Earlier walks, such as the concentric circles, the grid, or the many straight lines, skirt the issue of how one executes such a project accurately on natural terrain. On maps they can, of course, be diagrammed precisely, but on foot this would be impossible. More recently, however, Long has been drawing the structure of his pieces from geography instead of geometry/focusing especially on rivers. The choice is particularly suited to the cogency of his thinking, since rivers are also lines; they mark on, and in a sense “structure” the landscape. (The landscape also determines the course of the rivers, much as it influences the direction of Long’s art.)

The Avon has provided the impetus for several recent works, among them A Walk of the Same Length as the River Avon. There is no difficulty here about rendering straight lines or perfect curves. The Avon “walks” from its source to its mouth; Long walks the same distance, not along the river itself, but on an ancient road that follows it. At one point the road crosses the river; a photograph of a footbridge, along with maps of the river and the road, become the evidence.

Another recent river work has a slightly different inflection, but is just as harmonious conceptually. In 130 Miles from the Source to the Sea, Dumfriesshire, Scotland, 1978, Long placed a pile of 130 stones at the source of the River Clyde, furnishing on his return a photograph of the pile of stones, duly labeled. Again the gesture is entirely suited to the circumstance; concept and method remain inextricable. Long’s work has always been extremely economical, but the recent pieces seem particularly well resolved.

For an art that gives us so little to go on, Long’s work is surprisingly rewarding. There is an element of romance in our knowledge that it is, for the most part, unattainable. Or is it? There is no law against pushing our imagination; it can become our passage to England, our Himalayan trek. We can negotiate our own progress through space and time as surely as Long can. That’s where walking comes in.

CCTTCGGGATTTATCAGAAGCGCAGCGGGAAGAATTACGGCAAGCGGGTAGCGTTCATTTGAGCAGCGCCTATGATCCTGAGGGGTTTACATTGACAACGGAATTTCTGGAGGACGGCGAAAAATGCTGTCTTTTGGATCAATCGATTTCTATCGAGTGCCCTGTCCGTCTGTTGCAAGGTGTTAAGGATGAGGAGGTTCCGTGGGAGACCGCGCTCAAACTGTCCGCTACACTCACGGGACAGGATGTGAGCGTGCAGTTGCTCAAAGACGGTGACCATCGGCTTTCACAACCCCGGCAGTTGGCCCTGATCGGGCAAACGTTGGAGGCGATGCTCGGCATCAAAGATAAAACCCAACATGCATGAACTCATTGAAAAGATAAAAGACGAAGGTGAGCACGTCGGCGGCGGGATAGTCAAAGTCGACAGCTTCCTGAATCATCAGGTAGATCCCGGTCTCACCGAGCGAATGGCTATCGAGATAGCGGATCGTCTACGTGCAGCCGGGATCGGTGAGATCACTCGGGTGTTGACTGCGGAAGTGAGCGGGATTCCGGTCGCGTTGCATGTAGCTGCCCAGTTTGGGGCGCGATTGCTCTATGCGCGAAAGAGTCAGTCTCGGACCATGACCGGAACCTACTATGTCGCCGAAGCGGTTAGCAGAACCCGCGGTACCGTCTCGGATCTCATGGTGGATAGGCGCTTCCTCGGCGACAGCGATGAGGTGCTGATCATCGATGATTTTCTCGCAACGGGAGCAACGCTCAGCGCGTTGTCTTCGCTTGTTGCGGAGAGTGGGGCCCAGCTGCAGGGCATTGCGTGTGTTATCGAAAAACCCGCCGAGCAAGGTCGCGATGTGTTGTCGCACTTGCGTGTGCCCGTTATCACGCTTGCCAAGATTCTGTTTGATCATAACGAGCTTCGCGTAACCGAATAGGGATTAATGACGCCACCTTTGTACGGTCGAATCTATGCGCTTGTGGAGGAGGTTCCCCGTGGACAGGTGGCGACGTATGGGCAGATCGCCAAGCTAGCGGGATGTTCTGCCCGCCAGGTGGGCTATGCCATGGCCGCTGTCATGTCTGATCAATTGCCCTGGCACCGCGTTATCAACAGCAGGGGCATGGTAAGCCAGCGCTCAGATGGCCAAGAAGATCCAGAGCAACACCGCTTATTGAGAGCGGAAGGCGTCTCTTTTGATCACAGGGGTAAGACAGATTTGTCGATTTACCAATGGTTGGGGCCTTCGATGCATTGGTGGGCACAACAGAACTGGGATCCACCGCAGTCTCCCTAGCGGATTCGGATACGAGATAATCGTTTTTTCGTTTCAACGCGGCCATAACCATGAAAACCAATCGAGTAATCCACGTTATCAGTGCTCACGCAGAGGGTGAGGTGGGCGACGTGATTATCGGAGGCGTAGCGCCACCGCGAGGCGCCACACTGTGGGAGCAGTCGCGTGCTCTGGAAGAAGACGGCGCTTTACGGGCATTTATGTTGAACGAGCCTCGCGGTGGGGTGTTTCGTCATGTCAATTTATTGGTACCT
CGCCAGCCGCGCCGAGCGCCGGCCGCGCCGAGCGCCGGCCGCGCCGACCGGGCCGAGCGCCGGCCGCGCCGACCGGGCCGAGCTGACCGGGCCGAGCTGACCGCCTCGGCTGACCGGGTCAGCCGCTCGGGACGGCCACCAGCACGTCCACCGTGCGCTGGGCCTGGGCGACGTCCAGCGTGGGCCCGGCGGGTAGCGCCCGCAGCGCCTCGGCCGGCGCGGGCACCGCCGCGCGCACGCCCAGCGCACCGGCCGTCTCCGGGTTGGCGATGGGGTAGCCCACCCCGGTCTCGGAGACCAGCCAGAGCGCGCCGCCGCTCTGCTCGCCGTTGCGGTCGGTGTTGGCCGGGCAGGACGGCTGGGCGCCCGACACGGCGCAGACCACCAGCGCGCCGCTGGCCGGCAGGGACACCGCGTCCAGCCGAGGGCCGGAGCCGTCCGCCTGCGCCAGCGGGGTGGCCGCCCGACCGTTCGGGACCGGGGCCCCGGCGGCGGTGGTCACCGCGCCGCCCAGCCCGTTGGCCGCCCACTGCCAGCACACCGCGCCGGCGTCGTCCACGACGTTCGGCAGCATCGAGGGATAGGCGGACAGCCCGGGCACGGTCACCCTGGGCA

On one of this walks, Long went around a mountain range in Ireland—Macgillicuddy’s Reeks—throwing a stone. Anyone who does this knows. As you start out your eye scans the roadside for the right stone. You find one and give it a toss; it skitters along and rolls to a stop some yards ahead. Eye fixed on it to make sure you don’t lose track of it among the others, you catch up to it, toss it again. Before you know it, you have become very attached to that stone. It structures your walk; you go where it goes.


The soul of a journey is liberty, perfect liberty, to
think, feel, do just as one pleases. We go a journey
chiefly to be free of all impediments and of all
inconveniences; to leave ourselves behind, much
more to get rid of others.
—William Hazlitt,
On Going a Journey

In climbing, the summit is nearly always hidden,
and nothing but a track will save you from false
journeys. In descent it alone will save you a
precipice or an unfordable stream. It knows upon
which side an obstacle can be passed . . . and
where there is the best going. . . . It will find what
nothing but long experiment can find for an
individual traveller . . . everywhere The Road,